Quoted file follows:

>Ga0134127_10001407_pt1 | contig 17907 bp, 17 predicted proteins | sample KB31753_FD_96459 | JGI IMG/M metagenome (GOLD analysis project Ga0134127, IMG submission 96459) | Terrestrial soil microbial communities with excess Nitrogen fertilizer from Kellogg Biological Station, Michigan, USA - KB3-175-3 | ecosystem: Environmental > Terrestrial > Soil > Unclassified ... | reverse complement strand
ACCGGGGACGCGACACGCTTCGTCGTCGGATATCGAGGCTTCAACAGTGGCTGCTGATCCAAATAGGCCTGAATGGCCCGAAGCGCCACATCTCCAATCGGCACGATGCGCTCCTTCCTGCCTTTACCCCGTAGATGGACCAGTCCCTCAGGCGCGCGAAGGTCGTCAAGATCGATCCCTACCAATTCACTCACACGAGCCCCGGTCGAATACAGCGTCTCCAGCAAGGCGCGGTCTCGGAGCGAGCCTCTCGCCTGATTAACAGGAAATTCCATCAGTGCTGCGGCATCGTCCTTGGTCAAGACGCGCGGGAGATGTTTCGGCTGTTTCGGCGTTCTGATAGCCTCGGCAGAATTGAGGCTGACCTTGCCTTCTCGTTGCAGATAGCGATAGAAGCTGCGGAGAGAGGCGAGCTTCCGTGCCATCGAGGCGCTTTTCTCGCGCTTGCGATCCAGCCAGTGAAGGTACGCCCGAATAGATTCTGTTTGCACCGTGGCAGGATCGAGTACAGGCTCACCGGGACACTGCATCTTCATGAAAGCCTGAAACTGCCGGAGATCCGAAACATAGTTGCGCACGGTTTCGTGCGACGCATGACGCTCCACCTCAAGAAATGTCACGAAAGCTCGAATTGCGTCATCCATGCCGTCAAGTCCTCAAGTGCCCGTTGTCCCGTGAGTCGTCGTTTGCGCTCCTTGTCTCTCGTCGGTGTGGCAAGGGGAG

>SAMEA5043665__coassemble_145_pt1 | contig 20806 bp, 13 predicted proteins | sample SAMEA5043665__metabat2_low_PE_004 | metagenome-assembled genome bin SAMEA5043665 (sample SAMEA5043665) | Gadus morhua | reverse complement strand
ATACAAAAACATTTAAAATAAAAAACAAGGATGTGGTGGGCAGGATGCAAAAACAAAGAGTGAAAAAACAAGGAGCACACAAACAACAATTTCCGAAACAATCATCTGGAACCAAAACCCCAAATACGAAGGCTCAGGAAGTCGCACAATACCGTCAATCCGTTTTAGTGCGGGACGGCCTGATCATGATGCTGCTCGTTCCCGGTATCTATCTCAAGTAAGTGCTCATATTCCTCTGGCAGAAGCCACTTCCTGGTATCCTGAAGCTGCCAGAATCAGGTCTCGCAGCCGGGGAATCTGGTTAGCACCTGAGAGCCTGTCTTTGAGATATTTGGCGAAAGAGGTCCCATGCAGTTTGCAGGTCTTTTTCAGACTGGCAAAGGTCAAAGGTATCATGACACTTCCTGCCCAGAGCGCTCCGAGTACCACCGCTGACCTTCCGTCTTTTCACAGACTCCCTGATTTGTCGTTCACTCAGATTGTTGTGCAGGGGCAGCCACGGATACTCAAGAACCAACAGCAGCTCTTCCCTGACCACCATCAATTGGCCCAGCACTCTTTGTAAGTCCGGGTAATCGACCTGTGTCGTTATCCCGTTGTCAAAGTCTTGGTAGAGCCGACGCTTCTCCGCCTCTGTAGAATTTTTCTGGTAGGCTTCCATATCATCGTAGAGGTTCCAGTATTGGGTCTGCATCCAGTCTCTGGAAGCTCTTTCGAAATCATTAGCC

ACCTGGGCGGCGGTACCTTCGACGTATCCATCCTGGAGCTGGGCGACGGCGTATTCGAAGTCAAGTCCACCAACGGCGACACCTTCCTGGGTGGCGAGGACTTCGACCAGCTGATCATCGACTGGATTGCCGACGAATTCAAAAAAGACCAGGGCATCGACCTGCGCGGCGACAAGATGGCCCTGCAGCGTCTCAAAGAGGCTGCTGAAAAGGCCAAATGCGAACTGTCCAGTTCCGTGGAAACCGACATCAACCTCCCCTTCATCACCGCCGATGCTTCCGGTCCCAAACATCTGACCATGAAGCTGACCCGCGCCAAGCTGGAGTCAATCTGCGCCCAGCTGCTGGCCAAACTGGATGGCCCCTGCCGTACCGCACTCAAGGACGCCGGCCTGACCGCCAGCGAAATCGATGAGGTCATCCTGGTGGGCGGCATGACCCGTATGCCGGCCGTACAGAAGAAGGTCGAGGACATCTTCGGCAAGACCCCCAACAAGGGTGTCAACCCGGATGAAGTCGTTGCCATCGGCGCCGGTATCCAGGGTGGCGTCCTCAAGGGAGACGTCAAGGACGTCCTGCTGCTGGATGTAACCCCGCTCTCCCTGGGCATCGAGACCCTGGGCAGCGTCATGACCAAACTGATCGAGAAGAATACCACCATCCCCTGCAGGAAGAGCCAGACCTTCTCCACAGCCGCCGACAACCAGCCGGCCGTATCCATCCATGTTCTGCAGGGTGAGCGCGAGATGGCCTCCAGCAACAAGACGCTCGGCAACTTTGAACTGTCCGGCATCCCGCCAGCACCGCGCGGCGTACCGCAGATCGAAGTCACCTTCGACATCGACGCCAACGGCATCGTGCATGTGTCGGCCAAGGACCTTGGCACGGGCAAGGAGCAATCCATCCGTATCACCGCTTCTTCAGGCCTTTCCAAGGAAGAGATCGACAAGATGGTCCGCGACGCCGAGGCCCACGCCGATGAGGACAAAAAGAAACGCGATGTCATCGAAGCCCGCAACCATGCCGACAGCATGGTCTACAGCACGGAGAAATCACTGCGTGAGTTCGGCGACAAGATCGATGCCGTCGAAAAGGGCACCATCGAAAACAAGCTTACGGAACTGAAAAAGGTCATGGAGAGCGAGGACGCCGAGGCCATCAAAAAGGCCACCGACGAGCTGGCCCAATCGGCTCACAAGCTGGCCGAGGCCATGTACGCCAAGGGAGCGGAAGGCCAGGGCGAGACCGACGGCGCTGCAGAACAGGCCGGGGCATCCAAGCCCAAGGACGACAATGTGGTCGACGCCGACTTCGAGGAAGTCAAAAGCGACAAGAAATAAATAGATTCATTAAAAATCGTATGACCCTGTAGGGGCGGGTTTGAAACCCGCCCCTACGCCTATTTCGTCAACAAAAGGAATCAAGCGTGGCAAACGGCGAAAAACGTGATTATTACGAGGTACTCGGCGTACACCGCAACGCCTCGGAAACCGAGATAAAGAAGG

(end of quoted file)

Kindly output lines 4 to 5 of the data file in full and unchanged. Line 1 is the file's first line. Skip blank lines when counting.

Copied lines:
ATACAAAAACATTTAAAATAAAAAACAAGGATGTGGTGGGCAGGATGCAAAAACAAAGAGTGAAAAAACAAGGAGCACACAAACAACAATTTCCGAAACAATCATCTGGAACCAAAACCCCAAATACGAAGGCTCAGGAAGTCGCACAATACCGTCAATCCGTTTTAGTGCGGGACGGCCTGATCATGATGCTGCTCGTTCCCGGTATCTATCTCAAGTAAGTGCTCATATTCCTCTGGCAGAAGCCACTTCCTGGTATCCTGAAGCTGCCAGAATCAGGTCTCGCAGCCGGGGAATCTGGTTAGCACCTGAGAGCCTGTCTTTGAGATATTTGGCGAAAGAGGTCCCATGCAGTTTGCAGGTCTTTTTCAGACTGGCAAAGGTCAAAGGTATCATGACACTTCCTGCCCAGAGCGCTCCGAGTACCACCGCTGACCTTCCGTCTTTTCACAGACTCCCTGATTTGTCGTTCACTCAGATTGTTGTGCAGGGGCAGCCACGGATACTCAAGAACCAACAGCAGCTCTTCCCTGACCACCATCAATTGGCCCAGCACTCTTTGTAAGTCCGGGTAATCGACCTGTGTCGTTATCCCGTTGTCAAAGTCTTGGTAGAGCCGACGCTTCTCCGCCTCTGTAGAATTTTTCTGGTAGGCTTCCATATCATCGTAGAGGTTCCAGTATTGGGTCTGCATCCAGTCTCTGGAAGCTCTTTCGAAATCATTAGCC

ACCTGGGCGGCGGTACCTTCGACGTATCCATCCTGGAGCTGGGCGACGGCGTATTCGAAGTCAAGTCCACCAACGGCGACACCTTCCTGGGTGGCGAGGACTTCGACCAGCTGATCATCGACTGGATTGCCGACGAATTCAAAAAAGACCAGGGCATCGACCTGCGCGGCGACAAGATGGCCCTGCAGCGTCTCAAAGAGGCTGCTGAAAAGGCCAAATGCGAACTGTCCAGTTCCGTGGAAACCGACATCAACCTCCCCTTCATCACCGCCGATGCTTCCGGTCCCAAACATCTGACCATGAAGCTGACCCGCGCCAAGCTGGAGTCAATCTGCGCCCAGCTGCTGGCCAAACTGGATGGCCCCTGCCGTACCGCACTCAAGGACGCCGGCCTGACCGCCAGCGAAATCGATGAGGTCATCCTGGTGGGCGGCATGACCCGTATGCCGGCCGTACAGAAGAAGGTCGAGGACATCTTCGGCAAGACCCCCAACAAGGGTGTCAACCCGGATGAAGTCGTTGCCATCGGCGCCGGTATCCAGGGTGGCGTCCTCAAGGGAGACGTCAAGGACGTCCTGCTGCTGGATGTAACCCCGCTCTCCCTGGGCATCGAGACCCTGGGCAGCGTCATGACCAAACTGATCGAGAAGAATACCACCATCCCCTGCAGGAAGAGCCAGACCTTCTCCACAGCCGCCGACAACCAGCCGGCCGTATCCATCCATGTTCTGCAGGGTGAGCGCGAGATGGCCTCCAGCAACAAGACGCTCGGCAACTTTGAACTGTCCGGCATCCCGCCAGCACCGCGCGGCGTACCGCAGATCGAAGTCACCTTCGACATCGACGCCAACGGCATCGTGCATGTGTCGGCCAAGGACCTTGGCACGGGCAAGGAGCAATCCATCCGTATCACCGCTTCTTCAGGCCTTTCCAAGGAAGAGATCGACAAGATGGTCCGCGACGCCGAGGCCCACGCCGATGAGGACAAAAAGAAACGCGATGTCATCGAAGCCCGCAACCATGCCGACAGCATGGTCTACAGCACGGAGAAATCACTGCGTGAGTTCGGCGACAAGATCGATGCCGTCGAAAAGGGCACCATCGAAAACAAGCTTACGGAACTGAAAAAGGTCATGGAGAGCGAGGACGCCGAGGCCATCAAAAAGGCCACCGACGAGCTGGCCCAATCGGCTCACAAGCTGGCCGAGGCCATGTACGCCAAGGGAGCGGAAGGCCAGGGCGAGACCGACGGCGCTGCAGAACAGGCCGGGGCATCCAAGCCCAAGGACGACAATGTGGTCGACGCCGACTTCGAGGAAGTCAAAAGCGACAAGAAATAAATAGATTCATTAAAAATCGTATGACCCTGTAGGGGCGGGTTTGAAACCCGCCCCTACGCCTATTTCGTCAACAAAAGGAATCAAGCGTGGCAAACGGCGAAAAACGTGATTATTACGAGGTACTCGGCGTACACCGCAACGCCTCGGAAACCGAGATAAAGAAGG